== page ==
In grand style

A full house. It was clear as soon as I walked into the Melbourne Town Hall, that I was not alone in wanting to see in a new year of literary endeavours in grand style.

As I found my seat amongst at least two thousand fellow bibliophiles, I marvelled at just how many people had been so quick and keen to hear a little from the minds of eleven creative individuals.

Becoming something of a tradition, this year’s Wheeler Centre Gala came with a little twist in it tail. Gala 2012: Stories to Believe In gave a voice to eleven different stories of belief from an impressive literary ensemble.

I was thrilled that the evening began with the delightful Gillian Mears. She brought with her a calmness and a simplicity and began proceedings by sharing a little of her latest novel Foal’s Bread.

It seemed fitting that a little piece of what Gillian believed in had already been captured, recorded in her poetic novel. I’ll admit, I had goosebumps as she read her prologue, a little overwhelmed by Mears’ sentiment and delivery.

Next up was Bob Franklin, changing the tone. of course, if you thought he’d be predictable and deliver us humour (his usual fare), you’d be wrong. Instead, he shared a gothic tale of angelic romance, mysterious and etherial: “I won’t ever open my eyes again, if that’s what it takes.” This short love story was haunting and enchanting, with just the slightest hint of punchline.

Randa Abdet-Fattah was next on stage, and she came out swinging. Her beliefs were bold, a story of defiance, atrocity and conflict. Her recount was strong, frightening and violent as she told of the devastation of a terrorised but resolute woman in the streets of urban Egypt. Her honesty made many in the audience uneasy, and it become clear just what it was to share belief in it’s purest, often most harrowing, form.

Next came Alice Pung, whimsical, suburban and humourous. Alice’s stories of childhood, parenthood and Mars Bars brought us back to the Australian school yard – a lovely revisit.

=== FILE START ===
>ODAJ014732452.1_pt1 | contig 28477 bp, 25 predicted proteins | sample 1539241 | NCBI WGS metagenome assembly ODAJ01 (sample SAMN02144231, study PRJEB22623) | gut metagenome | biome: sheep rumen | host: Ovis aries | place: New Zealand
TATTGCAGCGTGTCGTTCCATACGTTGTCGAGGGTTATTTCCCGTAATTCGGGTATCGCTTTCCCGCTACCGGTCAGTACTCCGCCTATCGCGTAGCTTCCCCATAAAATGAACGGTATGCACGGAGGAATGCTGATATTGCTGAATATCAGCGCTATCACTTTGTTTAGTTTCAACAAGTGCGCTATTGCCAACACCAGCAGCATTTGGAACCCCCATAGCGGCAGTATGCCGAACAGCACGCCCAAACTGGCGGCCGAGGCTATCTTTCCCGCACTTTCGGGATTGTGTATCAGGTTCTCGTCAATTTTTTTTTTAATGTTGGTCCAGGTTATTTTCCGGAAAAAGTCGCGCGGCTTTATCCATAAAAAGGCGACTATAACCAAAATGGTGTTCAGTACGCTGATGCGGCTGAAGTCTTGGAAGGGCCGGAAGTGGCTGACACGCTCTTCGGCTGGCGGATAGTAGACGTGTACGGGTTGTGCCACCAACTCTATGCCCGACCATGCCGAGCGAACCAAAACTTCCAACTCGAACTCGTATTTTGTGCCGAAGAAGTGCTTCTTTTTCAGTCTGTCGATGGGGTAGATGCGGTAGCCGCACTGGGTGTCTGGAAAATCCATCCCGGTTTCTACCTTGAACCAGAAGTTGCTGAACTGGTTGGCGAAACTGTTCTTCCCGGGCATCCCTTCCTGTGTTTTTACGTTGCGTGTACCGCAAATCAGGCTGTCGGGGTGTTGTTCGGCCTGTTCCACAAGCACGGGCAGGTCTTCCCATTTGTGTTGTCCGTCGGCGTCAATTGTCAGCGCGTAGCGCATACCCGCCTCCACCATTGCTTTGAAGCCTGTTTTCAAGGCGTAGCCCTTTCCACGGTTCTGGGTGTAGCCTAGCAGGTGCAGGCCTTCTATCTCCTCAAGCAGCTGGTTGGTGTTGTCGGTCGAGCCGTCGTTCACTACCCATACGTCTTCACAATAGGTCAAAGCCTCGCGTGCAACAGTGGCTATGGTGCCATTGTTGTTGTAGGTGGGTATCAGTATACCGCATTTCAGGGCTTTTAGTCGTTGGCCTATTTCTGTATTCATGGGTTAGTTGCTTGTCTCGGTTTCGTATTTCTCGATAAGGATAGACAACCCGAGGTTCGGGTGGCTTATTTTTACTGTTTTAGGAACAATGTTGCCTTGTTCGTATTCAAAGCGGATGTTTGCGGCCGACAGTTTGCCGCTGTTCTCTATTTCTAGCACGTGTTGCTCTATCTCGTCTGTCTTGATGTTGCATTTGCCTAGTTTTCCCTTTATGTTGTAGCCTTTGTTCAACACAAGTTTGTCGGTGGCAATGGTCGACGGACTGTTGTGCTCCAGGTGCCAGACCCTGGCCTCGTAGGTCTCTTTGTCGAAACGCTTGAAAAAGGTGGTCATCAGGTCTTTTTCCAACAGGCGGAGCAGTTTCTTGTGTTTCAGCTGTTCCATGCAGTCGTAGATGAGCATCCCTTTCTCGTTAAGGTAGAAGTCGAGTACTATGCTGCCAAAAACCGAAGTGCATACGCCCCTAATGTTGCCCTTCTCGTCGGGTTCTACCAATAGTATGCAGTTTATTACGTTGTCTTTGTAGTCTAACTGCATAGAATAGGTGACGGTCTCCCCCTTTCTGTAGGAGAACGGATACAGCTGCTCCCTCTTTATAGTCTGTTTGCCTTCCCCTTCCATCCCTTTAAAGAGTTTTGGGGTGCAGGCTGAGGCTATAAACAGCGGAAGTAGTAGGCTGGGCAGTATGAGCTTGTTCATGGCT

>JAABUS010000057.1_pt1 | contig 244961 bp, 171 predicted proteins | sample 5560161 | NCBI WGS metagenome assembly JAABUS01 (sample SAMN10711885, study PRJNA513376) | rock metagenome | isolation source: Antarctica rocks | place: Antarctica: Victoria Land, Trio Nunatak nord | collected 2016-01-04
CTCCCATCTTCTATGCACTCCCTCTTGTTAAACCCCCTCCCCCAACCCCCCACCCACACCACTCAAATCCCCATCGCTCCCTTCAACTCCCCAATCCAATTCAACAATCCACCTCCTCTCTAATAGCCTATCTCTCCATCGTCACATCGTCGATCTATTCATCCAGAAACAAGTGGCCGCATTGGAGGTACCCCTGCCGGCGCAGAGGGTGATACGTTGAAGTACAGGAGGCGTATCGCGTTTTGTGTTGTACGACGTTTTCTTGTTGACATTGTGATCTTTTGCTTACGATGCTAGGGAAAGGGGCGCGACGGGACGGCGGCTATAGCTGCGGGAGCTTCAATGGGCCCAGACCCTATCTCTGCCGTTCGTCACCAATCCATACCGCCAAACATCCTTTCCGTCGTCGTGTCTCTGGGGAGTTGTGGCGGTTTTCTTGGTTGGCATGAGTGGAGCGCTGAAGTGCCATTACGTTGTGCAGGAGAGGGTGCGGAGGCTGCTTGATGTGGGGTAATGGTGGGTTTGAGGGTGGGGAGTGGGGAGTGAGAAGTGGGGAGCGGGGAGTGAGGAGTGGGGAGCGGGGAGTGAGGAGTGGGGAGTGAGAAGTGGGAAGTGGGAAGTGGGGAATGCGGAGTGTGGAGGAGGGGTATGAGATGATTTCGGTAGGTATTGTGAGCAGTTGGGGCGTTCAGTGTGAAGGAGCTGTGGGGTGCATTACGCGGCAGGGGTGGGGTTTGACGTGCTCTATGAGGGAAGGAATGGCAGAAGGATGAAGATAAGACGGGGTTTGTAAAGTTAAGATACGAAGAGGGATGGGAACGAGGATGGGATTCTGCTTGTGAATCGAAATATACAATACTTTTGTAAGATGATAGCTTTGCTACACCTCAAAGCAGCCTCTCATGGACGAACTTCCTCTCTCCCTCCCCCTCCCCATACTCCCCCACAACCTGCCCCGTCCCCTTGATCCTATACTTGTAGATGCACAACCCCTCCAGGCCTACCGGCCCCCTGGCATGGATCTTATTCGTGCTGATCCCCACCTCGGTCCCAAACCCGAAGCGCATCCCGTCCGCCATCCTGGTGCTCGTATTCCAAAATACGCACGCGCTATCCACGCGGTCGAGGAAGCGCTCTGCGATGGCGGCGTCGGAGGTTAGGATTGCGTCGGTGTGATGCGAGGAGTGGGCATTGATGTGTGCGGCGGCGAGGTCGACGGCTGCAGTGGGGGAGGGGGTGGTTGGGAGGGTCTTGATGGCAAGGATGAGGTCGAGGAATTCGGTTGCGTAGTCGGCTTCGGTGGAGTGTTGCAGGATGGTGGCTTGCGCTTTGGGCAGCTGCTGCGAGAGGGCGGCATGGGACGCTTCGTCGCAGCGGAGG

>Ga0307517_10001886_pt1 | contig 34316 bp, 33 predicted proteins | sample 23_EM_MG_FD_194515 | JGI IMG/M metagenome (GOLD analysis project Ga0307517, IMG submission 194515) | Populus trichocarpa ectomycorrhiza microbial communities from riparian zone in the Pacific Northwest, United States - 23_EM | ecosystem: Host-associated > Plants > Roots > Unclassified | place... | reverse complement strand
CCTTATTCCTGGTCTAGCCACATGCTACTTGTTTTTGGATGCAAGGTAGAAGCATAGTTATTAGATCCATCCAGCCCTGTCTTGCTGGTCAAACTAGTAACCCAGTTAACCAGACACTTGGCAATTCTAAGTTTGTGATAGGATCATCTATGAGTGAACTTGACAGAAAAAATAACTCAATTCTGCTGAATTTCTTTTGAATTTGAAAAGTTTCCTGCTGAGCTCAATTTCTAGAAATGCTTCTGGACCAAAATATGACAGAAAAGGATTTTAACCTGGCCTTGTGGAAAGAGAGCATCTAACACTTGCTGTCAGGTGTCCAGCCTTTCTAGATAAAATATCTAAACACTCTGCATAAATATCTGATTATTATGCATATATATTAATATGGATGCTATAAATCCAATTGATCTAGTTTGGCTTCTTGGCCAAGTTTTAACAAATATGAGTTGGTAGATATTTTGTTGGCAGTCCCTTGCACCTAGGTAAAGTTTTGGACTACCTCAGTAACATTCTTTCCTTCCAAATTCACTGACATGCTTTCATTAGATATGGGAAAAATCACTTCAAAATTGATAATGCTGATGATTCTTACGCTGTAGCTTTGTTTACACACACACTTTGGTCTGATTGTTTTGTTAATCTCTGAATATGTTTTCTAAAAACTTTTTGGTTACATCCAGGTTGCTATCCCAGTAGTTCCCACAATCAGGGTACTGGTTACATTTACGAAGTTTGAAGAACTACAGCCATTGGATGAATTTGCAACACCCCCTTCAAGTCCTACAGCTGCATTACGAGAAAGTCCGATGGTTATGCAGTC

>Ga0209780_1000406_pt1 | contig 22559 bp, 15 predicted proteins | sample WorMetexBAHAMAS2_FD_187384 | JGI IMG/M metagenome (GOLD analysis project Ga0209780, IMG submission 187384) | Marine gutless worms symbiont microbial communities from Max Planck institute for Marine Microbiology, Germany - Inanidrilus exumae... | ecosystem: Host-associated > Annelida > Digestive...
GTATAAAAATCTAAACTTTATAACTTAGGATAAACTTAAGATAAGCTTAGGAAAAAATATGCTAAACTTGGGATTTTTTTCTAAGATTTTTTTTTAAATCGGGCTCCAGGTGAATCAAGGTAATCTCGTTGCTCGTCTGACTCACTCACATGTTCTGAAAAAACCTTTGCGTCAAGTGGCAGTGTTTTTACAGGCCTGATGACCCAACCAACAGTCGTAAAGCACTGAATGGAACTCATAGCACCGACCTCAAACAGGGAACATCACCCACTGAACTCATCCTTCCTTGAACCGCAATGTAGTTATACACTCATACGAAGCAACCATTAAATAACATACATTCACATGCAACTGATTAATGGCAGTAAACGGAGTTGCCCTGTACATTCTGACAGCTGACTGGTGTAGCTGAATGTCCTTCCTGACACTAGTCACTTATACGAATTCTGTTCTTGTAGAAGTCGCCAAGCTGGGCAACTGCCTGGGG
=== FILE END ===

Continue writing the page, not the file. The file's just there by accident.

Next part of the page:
Kaz Cooke was, for me, a highlight of the evening’s line-up. Irreverent yet insightful, Kaz always manages to be witty as well as thoughtful. Her story somehow managed to fuse religion, mythology and Captain Cook, old age, botox and scrotums, all into one neat little, tongue in cheek package.

The evening was moving along at a cracking pace, each story short and revealing.

Next up was Elliot Perlman, who picked up on a fairly common theme of the evening, that of race. Perlman used his skills as a proficient storyteller to highlight the everyday discrimination that lives, quite at home  in our suburban streets – a sad story, with a hopeful resolution, as new generations look at each other with less apprehension and more acceptance.

Carrie Tiffany‘s story was beautifully personal, her recollection of migration from England to Perth, of adjusting to living in houses ‘built on sand’ and sleeping through nights that didn’t cool down. As over time, everything that was once so new because commonplace, she developed a habit, a steadfast belief – in books. Her passion for reading, for stories and books was devine: “I don’t care what reading does for the mind, I just care that it softens the heart.” It’ll be no surprise, that this is a belief that I share whole-heartedly.

Now of course, not everything we believe in turns out to be solid, as Andy Griffiths reminded us with his Nine Dumb Things I Used to Believe: ‘LMNOP’ is not in fact a letter in its own right and toothpaste isn’t just a conspiracy invented by companies to sell more toothpaste. I’m sure that most of use were listing at least a couple of ‘dumb things’ of our own by the end of his list.

Lally Katz told a twisty writer’s tale of Cookie the Psychic and her uncanny ability to see, and remove personal curses. Cookie, brash and bold, with her New York brogue surprised us all by turning out to be rather quite shy when it came to crunch.

Although it could be said that all the Gala guests touched us emotionally, it was physical touch that was at the centre of Tony Birch’s premise. The importance of touch, between child and parent, friend and friend, man and woman – be it two feet touching, a friendly embrace or a single kiss, Tony’s message to the audience this evening was that it is physical touch that brings us peace and connection, in a way that nothing else can.

Finally, the night was drawn to a close, musically by Casey Bennetto. Expecting something profound, imagine my surprise when I was meet with more the larrikin than the lyrical. Casey kindly reminded us that for all our country’s beauty, and all our earnest endeavours – it’s the big things that speak loudest of all…he rounded up the evening on a delightfully humorous note.

And so, for another year, the Gala concluded and we all were left a little wiser, a little more reflective, and thoroughly entertained. I was rapt by the evening, by the venue and the guests. It bodes incredibly well for an amazing series of events from the Wheeler Centre this year…keep an eye on their program, I know I will.

Check out the stories for yourself, videos are now available at the Wheeler Centre’s website.


As an aside, don’t forget that our February discussions kick off next week at the TBYL Book Club. We’ll be discussing Emma Donoghue’s novel Room, with a new question being posted each day, starting on Monday, 27.2.12.

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